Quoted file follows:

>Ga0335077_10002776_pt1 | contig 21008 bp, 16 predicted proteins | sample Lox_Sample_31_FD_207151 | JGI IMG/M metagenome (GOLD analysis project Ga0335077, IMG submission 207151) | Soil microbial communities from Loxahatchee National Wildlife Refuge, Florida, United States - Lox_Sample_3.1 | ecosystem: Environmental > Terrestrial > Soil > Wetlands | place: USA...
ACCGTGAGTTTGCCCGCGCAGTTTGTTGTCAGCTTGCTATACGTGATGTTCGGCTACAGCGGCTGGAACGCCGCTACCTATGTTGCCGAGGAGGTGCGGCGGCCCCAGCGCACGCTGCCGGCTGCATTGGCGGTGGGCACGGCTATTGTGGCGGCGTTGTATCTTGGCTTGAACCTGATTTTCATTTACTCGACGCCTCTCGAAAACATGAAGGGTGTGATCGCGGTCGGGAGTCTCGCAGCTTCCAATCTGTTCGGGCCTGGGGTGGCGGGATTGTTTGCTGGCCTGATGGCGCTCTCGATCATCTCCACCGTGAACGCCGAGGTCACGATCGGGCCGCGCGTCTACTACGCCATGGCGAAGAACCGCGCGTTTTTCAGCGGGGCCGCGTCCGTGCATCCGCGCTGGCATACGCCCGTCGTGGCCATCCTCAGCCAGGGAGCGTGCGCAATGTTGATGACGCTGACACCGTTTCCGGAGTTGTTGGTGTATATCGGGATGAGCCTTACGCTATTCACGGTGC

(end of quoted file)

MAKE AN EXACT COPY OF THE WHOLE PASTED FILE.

>Ga0335077_10002776_pt1 | contig 21008 bp, 16 predicted proteins | sample Lox_Sample_31_FD_207151 | JGI IMG/M metagenome (GOLD analysis project Ga0335077, IMG submission 207151) | Soil microbial communities from Loxahatchee National Wildlife Refuge, Florida, United States - Lox_Sample_3.1 | ecosystem: Environmental > Terrestrial > Soil > Wetlands | place: USA...
ACCGTGAGTTTGCCCGCGCAGTTTGTTGTCAGCTTGCTATACGTGATGTTCGGCTACAGCGGCTGGAACGCCGCTACCTATGTTGCCGAGGAGGTGCGGCGGCCCCAGCGCACGCTGCCGGCTGCATTGGCGGTGGGCACGGCTATTGTGGCGGCGTTGTATCTTGGCTTGAACCTGATTTTCATTTACTCGACGCCTCTCGAAAACATGAAGGGTGTGATCGCGGTCGGGAGTCTCGCAGCTTCCAATCTGTTCGGGCCTGGGGTGGCGGGATTGTTTGCTGGCCTGATGGCGCTCTCGATCATCTCCACCGTGAACGCCGAGGTCACGATCGGGCCGCGCGTCTACTACGCCATGGCGAAGAACCGCGCGTTTTTCAGCGGGGCCGCGTCCGTGCATCCGCGCTGGCATACGCCCGTCGTGGCCATCCTCAGCCAGGGAGCGTGCGCAATGTTGATGACGCTGACACCGTTTCCGGAGTTGTTGGTGTATATCGGGATGAGCCTTACGCTATTCACGGTGC